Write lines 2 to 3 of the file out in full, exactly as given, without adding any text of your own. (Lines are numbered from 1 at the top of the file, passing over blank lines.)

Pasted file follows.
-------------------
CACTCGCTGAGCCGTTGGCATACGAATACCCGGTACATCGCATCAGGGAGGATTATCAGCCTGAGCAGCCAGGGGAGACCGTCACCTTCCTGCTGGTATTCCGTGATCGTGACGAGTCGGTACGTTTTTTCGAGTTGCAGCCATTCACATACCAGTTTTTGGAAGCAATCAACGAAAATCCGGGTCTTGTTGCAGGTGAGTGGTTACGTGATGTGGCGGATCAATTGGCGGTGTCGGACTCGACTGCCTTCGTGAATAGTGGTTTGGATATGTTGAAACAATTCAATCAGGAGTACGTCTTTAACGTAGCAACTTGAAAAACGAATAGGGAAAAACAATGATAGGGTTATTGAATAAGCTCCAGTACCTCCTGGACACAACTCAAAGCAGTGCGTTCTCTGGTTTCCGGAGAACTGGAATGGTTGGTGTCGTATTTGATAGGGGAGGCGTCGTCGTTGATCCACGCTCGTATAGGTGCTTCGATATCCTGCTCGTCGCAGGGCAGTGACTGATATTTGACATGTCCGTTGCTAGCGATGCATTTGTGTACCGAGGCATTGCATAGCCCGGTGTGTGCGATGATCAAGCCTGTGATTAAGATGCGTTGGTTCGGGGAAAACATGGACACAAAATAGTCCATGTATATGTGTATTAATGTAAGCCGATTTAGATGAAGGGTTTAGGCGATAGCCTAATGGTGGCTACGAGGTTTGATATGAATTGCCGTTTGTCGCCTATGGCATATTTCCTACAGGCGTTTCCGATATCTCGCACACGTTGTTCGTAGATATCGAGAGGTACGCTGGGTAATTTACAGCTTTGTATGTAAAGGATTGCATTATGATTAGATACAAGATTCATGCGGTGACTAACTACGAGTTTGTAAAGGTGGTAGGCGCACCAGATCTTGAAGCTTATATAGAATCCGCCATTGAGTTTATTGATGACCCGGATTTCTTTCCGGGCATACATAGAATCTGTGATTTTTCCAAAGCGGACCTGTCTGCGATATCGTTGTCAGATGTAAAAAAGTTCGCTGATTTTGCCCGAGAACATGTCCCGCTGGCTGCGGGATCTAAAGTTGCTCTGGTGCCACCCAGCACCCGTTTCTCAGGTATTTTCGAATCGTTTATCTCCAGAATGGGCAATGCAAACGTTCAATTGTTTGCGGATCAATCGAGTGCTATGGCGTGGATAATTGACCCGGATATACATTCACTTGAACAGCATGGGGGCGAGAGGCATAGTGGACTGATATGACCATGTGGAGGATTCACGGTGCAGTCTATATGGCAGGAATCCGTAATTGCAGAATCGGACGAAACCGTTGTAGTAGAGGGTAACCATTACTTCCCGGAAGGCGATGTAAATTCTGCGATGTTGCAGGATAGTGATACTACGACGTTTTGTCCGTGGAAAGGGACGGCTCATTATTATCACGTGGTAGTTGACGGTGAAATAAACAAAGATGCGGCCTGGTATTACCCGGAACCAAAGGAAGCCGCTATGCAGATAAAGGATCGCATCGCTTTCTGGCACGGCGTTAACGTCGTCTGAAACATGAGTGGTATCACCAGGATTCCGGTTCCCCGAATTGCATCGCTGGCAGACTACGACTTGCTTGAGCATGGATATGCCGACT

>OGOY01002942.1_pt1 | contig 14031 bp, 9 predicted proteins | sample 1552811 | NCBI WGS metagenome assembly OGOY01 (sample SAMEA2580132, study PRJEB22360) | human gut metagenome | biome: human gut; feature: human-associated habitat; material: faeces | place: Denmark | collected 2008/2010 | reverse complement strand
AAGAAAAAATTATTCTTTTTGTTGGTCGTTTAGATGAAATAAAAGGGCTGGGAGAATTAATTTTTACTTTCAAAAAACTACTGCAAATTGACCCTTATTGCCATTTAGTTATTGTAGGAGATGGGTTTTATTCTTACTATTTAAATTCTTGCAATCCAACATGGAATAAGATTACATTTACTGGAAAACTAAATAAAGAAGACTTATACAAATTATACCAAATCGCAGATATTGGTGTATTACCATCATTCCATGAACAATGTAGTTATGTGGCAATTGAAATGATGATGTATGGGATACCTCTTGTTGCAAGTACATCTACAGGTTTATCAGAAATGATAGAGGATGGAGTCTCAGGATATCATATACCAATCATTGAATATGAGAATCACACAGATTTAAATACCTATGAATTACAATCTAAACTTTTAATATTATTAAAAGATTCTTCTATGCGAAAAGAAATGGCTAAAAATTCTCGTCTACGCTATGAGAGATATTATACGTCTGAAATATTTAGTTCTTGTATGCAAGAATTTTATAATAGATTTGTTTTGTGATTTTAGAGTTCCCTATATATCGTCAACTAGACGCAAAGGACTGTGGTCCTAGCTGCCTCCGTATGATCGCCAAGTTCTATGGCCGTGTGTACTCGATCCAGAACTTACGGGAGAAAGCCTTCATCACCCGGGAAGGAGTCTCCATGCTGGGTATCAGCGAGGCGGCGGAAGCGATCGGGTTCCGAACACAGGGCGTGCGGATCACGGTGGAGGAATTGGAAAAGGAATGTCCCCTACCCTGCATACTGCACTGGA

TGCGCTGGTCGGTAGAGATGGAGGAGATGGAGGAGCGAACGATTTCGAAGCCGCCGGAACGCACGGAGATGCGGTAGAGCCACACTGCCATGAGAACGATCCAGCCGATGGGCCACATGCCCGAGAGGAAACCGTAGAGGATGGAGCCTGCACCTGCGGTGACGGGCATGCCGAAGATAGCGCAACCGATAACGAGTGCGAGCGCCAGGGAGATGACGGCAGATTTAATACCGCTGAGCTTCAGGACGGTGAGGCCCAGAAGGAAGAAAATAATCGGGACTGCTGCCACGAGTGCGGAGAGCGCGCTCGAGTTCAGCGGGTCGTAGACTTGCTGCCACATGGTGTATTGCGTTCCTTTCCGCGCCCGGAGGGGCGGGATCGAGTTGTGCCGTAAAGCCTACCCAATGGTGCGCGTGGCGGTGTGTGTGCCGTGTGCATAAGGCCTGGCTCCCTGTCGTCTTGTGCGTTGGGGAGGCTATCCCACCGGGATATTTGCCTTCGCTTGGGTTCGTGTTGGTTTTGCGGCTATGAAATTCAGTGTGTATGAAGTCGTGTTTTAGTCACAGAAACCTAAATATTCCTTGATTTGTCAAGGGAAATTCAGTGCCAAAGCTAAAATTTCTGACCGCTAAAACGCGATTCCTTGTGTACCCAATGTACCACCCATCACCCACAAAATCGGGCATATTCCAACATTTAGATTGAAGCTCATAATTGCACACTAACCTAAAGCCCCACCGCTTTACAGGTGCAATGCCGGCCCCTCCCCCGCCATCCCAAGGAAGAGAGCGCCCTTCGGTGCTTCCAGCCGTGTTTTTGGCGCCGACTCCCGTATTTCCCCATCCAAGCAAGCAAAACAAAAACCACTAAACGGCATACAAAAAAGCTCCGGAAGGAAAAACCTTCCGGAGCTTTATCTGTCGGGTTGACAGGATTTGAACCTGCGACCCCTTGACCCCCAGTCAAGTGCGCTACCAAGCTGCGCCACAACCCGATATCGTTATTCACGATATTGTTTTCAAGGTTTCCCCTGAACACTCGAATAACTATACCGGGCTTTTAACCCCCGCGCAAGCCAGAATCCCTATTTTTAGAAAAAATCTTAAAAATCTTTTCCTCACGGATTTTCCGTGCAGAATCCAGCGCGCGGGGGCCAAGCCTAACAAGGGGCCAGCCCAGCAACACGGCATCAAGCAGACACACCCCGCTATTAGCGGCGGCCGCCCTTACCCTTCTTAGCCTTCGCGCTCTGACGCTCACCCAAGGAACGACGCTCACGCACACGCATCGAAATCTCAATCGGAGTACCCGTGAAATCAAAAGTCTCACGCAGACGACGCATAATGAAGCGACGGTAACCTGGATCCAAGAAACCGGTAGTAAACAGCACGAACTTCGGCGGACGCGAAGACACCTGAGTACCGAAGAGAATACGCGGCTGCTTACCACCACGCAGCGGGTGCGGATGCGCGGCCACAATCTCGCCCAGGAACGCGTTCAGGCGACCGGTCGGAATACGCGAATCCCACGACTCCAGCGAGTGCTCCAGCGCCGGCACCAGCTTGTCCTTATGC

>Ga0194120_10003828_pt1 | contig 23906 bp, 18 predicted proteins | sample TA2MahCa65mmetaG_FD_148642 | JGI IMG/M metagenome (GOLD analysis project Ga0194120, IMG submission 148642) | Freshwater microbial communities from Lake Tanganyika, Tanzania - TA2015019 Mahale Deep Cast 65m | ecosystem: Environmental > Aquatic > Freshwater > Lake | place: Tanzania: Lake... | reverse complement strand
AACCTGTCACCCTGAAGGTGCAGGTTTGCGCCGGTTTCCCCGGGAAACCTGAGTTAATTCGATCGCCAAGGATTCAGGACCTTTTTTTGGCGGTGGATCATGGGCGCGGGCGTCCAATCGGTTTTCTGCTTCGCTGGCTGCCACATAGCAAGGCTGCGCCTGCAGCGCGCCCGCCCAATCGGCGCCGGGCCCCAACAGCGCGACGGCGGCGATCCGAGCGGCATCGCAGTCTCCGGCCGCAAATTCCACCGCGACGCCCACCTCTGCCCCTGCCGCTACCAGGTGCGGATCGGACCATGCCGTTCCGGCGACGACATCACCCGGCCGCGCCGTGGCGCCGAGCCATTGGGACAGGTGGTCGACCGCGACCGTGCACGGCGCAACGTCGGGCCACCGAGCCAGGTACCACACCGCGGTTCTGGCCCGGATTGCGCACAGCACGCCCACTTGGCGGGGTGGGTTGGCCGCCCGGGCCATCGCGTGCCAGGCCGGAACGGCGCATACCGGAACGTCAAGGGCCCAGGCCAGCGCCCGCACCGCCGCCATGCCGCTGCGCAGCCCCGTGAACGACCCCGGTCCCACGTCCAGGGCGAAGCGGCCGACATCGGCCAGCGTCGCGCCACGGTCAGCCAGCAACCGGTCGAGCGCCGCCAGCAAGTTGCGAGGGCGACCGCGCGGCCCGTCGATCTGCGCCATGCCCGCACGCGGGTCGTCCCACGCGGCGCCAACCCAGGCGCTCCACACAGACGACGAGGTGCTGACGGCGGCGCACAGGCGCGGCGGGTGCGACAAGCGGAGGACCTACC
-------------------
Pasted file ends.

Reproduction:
>OGOY01002942.1_pt1 | contig 14031 bp, 9 predicted proteins | sample 1552811 | NCBI WGS metagenome assembly OGOY01 (sample SAMEA2580132, study PRJEB22360) | human gut metagenome | biome: human gut; feature: human-associated habitat; material: faeces | place: Denmark | collected 2008/2010 | reverse complement strand
AAGAAAAAATTATTCTTTTTGTTGGTCGTTTAGATGAAATAAAAGGGCTGGGAGAATTAATTTTTACTTTCAAAAAACTACTGCAAATTGACCCTTATTGCCATTTAGTTATTGTAGGAGATGGGTTTTATTCTTACTATTTAAATTCTTGCAATCCAACATGGAATAAGATTACATTTACTGGAAAACTAAATAAAGAAGACTTATACAAATTATACCAAATCGCAGATATTGGTGTATTACCATCATTCCATGAACAATGTAGTTATGTGGCAATTGAAATGATGATGTATGGGATACCTCTTGTTGCAAGTACATCTACAGGTTTATCAGAAATGATAGAGGATGGAGTCTCAGGATATCATATACCAATCATTGAATATGAGAATCACACAGATTTAAATACCTATGAATTACAATCTAAACTTTTAATATTATTAAAAGATTCTTCTATGCGAAAAGAAATGGCTAAAAATTCTCGTCTACGCTATGAGAGATATTATACGTCTGAAATATTTAGTTCTTGTATGCAAGAATTTTATAATAGATTTGTTTTGTGATTTTAGAGTTCCCTATATATCGTCAACTAGACGCAAAGGACTGTGGTCCTAGCTGCCTCCGTATGATCGCCAAGTTCTATGGCCGTGTGTACTCGATCCAGAACTTACGGGAGAAAGCCTTCATCACCCGGGAAGGAGTCTCCATGCTGGGTATCAGCGAGGCGGCGGAAGCGATCGGGTTCCGAACACAGGGCGTGCGGATCACGGTGGAGGAATTGGAAAAGGAATGTCCCCTACCCTGCATACTGCACTGGA